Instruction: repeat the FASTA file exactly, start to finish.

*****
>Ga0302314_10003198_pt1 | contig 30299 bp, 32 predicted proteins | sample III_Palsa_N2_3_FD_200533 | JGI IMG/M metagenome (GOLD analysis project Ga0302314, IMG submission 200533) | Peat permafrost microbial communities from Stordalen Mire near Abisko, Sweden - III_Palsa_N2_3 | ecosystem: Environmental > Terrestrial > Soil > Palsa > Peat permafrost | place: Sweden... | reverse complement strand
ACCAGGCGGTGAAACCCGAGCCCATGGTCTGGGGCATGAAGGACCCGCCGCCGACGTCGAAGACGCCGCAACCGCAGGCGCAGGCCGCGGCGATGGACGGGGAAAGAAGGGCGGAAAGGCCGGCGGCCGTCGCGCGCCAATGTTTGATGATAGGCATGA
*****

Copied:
>Ga0302314_10003198_pt1 | contig 30299 bp, 32 predicted proteins | sample III_Palsa_N2_3_FD_200533 | JGI IMG/M metagenome (GOLD analysis project Ga0302314, IMG submission 200533) | Peat permafrost microbial communities from Stordalen Mire near Abisko, Sweden - III_Palsa_N2_3 | ecosystem: Environmental > Terrestrial > Soil > Palsa > Peat permafrost | place: Sweden... | reverse complement strand
ACCAGGCGGTGAAACCCGAGCCCATGGTCTGGGGCATGAAGGACCCGCCGCCGACGTCGAAGACGCCGCAACCGCAGGCGCAGGCCGCGGCGATGGACGGGGAAAGAAGGGCGGAAAGGCCGGCGGCCGTCGCGCGCCAATGTTTGATGATAGGCATGA